The International Journal of Oral & Maxillofacial Implants, 2/2023
DOI: 10.11607/jomi.9709, PubMed ID (PMID): 37083911Pages 226-238, Language: English
Purpose: To compare different socket sealing approaches for alveolar ridge preservation and assess the dimensional changes and histologic characteristics of soft and hard tissues in a 4- to 6-month period.
Material and Methods: A total of 22 patients with indicated single-tooth extraction in the maxillary nonmolar region were eligible for this study. After CBCT scanning and minimally traumatic tooth extraction, the alveolar sockets were filled with demineralized bovine bone mineral with collagen (DBBM-C) in patients from all groups except for those in the control group. Patients were divided into groups for socket sealing as follows: unsealed/spontaneous healing (control; n = 6), collagen matrix (n = 5), collagen membrane (n = 5), and autogenous graft (n = 6). A second CBCT scan was taken 4 to 6 months after extraction, and a trephine biopsy of soft and hard tissues was collected during implant placement. Tomographic dimensional changes were compared between groups. Intragroup tomographic evaluation and histological analysis were also performed.
Results: Analysis of dimensional changes did not detect differences between the socket sealing groups (P > .05). In an intragroup evaluation, the height of the buccal bone and cross-sectional area of the alveolar ridge were significantly lower 4 to 6 months after extraction for the control group (P = .031). Histological analysis revealed that the socket sealing approach had no impact on hard and soft tissue formation.
Conclusion: The data from the present study suggest that socket sealing with a collagen matrix, a collagen membrane exposed to the oral cavity, or an autogenous punch graft had no difference in the effects on volumetric maintenance and tissue formation in a period of 4 to 6 months.
Keywords: alveolar process, alveolar ridge preservation, biomaterials, histology, periodontology, randomized clinical trial, socket sealing, tomographic analysis, tooth extraction, tooth socket
International Journal of Oral Implantology, 3/2021
PubMed ID (PMID): 34415129Pages 285-302, Language: English
Purpose: To investigate the effect of platelet-rich fibrin on bone formation by investigating its use in guided bone regeneration, sinus elevation and implant therapy.
Materials and methods: This systematic review and meta-analysis were conducted and reported in accordance with the Preferred Reporting Items for Systematic Reviews and Meta-Analyses guidelines. The eligibility criteria comprised human controlled clinical trials comparing the clinical outcomes of platelet-rich fibrin with those of other treatment modalities. The outcomes measured included percentage of new bone formation, percentage of residual bone graft, implant survival rate, change in bone dimension (horizontal and vertical), and implant stability quotient values.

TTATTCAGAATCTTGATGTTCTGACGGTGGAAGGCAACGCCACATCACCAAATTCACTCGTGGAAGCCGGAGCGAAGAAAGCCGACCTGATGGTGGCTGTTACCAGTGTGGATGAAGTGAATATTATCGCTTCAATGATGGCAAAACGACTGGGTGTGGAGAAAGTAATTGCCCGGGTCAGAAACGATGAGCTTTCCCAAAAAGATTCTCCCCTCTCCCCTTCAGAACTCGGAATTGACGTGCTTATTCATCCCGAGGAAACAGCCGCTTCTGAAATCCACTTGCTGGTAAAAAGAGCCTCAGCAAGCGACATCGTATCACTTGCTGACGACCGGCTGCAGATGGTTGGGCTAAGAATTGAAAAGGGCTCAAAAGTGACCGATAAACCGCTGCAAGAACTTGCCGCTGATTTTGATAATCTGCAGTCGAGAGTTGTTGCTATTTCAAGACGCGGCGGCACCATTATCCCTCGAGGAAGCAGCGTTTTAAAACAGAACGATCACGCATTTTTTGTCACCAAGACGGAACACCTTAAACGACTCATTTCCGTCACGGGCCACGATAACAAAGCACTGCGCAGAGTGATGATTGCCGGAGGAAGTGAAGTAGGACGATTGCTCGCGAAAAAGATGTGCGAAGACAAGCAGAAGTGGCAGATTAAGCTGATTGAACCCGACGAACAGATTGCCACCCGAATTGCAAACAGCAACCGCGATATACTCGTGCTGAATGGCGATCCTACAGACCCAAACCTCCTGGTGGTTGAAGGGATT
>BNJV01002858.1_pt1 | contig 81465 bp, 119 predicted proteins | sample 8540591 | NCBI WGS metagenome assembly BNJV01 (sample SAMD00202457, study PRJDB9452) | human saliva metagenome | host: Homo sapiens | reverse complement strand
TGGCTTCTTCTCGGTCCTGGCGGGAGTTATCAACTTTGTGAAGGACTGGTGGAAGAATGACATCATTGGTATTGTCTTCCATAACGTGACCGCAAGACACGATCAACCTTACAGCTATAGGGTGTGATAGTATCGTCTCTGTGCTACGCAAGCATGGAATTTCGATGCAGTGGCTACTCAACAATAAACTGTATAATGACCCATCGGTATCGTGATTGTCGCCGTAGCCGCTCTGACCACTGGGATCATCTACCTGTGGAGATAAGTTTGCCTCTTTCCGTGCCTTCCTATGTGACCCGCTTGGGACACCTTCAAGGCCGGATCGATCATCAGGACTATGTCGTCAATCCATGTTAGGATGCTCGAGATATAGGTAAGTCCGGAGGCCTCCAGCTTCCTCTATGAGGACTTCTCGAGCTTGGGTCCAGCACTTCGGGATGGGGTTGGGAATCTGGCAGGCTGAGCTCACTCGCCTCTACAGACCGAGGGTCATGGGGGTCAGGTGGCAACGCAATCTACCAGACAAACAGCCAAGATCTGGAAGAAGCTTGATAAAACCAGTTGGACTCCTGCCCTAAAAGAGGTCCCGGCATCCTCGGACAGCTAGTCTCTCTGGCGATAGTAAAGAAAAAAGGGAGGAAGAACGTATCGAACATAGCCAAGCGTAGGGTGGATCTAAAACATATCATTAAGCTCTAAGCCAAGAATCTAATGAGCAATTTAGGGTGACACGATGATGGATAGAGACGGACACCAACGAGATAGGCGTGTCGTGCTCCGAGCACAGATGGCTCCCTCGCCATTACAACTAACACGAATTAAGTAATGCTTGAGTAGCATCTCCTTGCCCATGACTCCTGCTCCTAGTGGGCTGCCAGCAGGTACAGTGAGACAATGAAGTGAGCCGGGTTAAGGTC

Results: From 320 articles identified, 18 studies were included. Owing to the heterogeneity of the investigated parameters, a meta-analysis was only possible for sinus elevation. There is a general lack of data from comparative randomised clinical trials evaluating platelet-rich fibrin for guided bone regeneration procedures (only two studies), with no quantifiable advantages in terms of new bone formation or dimensional bone gain found in the platelet-rich fibrin group. For sinus elevation, the meta-analysis demonstrated no advantage in terms of histological new bone formation in the control group (bone graft alone) compared with the test group (bone graft and platelet-rich fibrin). Two studies demonstrated that platelet-rich fibrin may shorten healing periods prior to implant placement. Platelet-rich fibrin was also shown to slightly enhance primary implant stability (implant stability quotient value < 5) as assessed using implant stability quotients and resonance frequency analysis parameters, with no histological data evaluating bone–implant contact yet available on this topic. In one study, platelet-rich fibrin was shown to improve the clinical parameters when utilised as an adjunct for the treatment of peri-implantitis.
Conclusions: In the majority of studies, platelet-rich fibrin offered little or no clear advantage in terms of new bone formation as evaluated in various studies on guided bone regeneration and sinus elevation, nor in implant stability and treatment of peri-implantitis. Various authors and systematic reviews on the topic have now expressed criticism of the various study designs and protocols, and the lack of appropriate controls and available information regarding patient selection. Well-controlled human studies on these specific topics are required.
Conflict-of-interest statement: Richard J Miron holds intellectual property on platelet-rich fibrin.
All other authors declare no conflicts of interest.
Keywords: biomaterials, bone graft, growth factors, platelet-rich fibrin, platelet concentrates
International Journal of Oral Implantology, 2/2021
PubMed ID (PMID): 34006080Pages 181-194, Language: English